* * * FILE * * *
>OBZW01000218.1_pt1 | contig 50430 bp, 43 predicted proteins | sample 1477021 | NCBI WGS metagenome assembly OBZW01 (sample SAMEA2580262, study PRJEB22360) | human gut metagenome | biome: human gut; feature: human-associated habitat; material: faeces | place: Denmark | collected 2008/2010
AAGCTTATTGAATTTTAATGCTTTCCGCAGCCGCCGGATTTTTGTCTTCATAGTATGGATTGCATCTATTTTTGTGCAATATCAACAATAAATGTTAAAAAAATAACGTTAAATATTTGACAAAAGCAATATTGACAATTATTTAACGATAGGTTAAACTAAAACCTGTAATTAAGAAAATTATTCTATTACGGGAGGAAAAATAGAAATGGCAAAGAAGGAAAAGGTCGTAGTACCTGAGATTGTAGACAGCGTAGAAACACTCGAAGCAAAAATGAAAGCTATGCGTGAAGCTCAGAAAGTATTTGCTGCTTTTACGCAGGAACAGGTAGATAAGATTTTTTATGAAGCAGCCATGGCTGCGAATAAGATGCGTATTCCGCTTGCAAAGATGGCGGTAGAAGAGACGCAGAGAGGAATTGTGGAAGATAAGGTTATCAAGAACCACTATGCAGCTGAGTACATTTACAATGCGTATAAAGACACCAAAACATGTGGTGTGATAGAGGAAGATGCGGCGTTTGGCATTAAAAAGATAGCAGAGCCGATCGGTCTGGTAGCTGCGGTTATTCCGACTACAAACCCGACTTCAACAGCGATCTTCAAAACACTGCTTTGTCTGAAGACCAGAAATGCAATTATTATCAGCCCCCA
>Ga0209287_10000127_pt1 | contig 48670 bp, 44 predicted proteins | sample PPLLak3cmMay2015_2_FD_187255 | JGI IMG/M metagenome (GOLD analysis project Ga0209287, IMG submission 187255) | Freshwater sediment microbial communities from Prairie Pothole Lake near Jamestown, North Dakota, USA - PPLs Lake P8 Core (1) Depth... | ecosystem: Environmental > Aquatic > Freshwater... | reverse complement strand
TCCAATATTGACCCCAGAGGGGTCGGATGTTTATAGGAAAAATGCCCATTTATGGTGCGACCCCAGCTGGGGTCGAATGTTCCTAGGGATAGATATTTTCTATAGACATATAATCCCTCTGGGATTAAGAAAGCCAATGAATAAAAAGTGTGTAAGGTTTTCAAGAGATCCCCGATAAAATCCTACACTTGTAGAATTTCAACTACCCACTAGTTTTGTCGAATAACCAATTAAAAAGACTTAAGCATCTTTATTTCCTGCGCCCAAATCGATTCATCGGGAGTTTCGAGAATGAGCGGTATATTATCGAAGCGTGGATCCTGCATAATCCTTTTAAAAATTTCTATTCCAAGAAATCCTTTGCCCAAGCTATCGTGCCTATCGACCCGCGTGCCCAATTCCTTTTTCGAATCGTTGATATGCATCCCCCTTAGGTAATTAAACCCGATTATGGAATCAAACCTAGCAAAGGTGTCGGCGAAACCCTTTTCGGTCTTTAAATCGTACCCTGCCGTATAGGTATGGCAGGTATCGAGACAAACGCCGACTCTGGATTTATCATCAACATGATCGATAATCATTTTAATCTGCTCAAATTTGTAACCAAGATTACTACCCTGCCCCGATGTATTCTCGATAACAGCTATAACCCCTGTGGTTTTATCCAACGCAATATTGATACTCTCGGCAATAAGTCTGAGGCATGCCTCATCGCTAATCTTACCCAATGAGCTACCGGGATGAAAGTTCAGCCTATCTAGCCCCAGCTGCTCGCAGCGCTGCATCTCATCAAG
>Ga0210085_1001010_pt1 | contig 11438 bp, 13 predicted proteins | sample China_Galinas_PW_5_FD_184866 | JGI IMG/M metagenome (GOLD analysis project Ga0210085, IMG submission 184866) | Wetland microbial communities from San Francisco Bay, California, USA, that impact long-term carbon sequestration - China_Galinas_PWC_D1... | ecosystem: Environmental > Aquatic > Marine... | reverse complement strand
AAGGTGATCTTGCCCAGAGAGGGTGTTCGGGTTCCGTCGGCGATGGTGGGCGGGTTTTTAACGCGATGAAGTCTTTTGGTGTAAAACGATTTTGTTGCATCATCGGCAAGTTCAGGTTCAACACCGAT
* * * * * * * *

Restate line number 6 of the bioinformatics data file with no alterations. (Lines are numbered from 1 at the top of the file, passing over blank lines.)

AAGGTGATCTTGCCCAGAGAGGGTGTTCGGGTTCCGTCGGCGATGGTGGGCGGGTTTTTAACGCGATGAAGTCTTTTGGTGTAAAACGATTTTGTTGCATCATCGGCAAGTTCAGGTTCAACACCGAT